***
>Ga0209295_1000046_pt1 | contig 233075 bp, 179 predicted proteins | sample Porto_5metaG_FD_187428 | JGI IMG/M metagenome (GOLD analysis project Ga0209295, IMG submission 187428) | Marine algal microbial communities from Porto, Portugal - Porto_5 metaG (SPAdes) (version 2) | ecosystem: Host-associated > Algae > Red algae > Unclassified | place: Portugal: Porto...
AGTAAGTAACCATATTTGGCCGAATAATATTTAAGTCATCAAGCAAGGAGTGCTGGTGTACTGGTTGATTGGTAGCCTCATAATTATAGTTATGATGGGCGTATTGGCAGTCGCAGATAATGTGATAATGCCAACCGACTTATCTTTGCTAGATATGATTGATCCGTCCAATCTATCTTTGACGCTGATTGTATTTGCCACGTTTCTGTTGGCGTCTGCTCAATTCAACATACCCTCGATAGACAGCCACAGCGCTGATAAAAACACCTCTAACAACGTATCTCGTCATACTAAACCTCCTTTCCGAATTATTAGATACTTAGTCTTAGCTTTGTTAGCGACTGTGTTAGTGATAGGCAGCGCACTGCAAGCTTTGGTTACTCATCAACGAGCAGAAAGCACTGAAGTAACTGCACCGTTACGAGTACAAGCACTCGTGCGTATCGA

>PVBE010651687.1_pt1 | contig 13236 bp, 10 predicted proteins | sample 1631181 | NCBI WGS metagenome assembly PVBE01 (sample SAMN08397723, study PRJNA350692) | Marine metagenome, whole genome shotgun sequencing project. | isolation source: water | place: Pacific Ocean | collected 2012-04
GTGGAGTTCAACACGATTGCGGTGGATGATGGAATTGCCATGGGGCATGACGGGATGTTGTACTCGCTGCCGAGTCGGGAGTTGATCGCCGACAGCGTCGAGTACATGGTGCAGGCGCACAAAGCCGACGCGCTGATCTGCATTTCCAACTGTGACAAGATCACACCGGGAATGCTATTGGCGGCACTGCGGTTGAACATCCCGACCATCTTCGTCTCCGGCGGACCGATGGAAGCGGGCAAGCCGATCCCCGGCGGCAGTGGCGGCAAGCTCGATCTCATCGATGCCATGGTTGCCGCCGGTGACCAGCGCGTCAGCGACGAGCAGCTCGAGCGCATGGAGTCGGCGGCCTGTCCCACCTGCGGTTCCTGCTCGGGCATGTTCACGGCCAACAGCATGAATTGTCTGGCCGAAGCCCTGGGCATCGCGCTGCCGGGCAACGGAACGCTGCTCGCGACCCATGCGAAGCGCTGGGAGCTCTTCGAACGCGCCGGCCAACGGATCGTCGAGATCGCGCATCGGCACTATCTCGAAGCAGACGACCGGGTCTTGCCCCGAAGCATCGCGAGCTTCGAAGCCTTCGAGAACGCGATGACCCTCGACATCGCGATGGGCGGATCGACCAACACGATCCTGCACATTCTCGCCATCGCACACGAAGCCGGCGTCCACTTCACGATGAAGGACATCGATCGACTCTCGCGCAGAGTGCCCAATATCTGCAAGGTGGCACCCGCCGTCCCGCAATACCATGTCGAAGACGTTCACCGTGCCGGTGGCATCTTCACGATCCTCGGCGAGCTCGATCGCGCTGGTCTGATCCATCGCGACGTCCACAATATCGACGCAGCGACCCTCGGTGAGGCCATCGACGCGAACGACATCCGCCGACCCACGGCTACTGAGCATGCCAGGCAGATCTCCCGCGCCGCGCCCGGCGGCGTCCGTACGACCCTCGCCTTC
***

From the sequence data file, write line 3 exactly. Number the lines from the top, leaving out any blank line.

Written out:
>PVBE010651687.1_pt1 | contig 13236 bp, 10 predicted proteins | sample 1631181 | NCBI WGS metagenome assembly PVBE01 (sample SAMN08397723, study PRJNA350692) | Marine metagenome, whole genome shotgun sequencing project. | isolation source: water | place: Pacific Ocean | collected 2012-04